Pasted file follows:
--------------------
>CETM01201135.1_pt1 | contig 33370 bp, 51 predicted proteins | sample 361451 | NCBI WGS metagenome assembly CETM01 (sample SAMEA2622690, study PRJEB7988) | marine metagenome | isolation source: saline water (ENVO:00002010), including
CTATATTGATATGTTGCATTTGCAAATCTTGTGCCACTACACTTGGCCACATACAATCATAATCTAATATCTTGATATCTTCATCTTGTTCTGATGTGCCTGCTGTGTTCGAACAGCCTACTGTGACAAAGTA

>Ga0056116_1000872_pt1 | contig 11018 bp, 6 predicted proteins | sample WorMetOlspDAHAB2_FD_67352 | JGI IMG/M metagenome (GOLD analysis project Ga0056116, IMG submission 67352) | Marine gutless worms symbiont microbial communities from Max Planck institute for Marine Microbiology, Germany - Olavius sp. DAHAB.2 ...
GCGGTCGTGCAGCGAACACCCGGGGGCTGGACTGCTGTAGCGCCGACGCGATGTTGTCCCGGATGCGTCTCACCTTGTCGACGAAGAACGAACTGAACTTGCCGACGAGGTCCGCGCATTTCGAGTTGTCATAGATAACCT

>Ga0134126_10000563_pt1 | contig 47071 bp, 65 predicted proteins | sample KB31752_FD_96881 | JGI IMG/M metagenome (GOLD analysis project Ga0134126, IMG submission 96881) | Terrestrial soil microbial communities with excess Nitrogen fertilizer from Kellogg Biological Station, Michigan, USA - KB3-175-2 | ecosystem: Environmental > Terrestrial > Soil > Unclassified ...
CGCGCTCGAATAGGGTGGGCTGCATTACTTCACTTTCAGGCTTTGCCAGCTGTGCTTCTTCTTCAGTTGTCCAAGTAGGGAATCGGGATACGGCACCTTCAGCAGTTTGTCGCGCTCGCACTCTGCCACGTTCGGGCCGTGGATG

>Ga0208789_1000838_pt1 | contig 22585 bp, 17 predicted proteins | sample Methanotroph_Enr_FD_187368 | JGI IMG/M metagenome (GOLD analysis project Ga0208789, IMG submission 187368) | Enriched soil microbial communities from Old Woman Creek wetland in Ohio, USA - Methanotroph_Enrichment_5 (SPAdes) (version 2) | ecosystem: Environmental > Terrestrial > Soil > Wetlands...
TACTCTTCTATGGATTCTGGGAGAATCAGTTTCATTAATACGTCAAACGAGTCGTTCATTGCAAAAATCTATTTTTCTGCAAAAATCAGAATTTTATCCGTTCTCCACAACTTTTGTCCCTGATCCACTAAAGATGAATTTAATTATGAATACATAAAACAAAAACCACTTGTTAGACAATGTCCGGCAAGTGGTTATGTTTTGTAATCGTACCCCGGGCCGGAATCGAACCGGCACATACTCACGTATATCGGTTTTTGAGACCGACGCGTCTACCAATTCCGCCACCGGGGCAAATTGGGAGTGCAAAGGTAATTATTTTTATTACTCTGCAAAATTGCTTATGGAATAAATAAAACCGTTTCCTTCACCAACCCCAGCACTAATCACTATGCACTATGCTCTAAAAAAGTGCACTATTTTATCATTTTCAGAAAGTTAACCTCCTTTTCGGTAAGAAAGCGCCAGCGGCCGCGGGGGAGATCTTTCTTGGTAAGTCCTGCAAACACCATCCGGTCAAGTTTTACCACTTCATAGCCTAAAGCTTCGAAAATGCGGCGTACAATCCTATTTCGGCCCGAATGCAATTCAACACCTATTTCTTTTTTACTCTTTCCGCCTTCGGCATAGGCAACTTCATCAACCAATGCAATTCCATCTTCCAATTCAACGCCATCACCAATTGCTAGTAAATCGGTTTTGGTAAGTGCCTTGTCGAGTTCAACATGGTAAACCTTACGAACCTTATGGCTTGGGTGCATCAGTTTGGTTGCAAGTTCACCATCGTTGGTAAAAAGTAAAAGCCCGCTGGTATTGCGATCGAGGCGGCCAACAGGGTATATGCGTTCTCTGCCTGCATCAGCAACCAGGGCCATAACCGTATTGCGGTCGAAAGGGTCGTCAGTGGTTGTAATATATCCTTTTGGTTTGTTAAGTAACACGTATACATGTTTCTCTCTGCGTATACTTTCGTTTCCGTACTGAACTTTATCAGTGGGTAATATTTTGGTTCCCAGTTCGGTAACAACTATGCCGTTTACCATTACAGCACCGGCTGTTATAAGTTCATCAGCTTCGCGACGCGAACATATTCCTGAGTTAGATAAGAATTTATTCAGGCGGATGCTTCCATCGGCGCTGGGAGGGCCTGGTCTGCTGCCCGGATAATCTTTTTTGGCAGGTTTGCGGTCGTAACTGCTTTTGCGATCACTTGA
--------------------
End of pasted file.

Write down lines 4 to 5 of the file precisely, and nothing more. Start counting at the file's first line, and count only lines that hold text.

GCGGTCGTGCAGCGAACACCCGGGGGCTGGACTGCTGTAGCGCCGACGCGATGTTGTCCCGGATGCGTCTCACCTTGTCGACGAAGAACGAACTGAACTTGCCGACGAGGTCCGCGCATTTCGAGTTGTCATAGATAACCT

>Ga0134126_10000563_pt1 | contig 47071 bp, 65 predicted proteins | sample KB31752_FD_96881 | JGI IMG/M metagenome (GOLD analysis project Ga0134126, IMG submission 96881) | Terrestrial soil microbial communities with excess Nitrogen fertilizer from Kellogg Biological Station, Michigan, USA - KB3-175-2 | ecosystem: Environmental > Terrestrial > Soil > Unclassified ...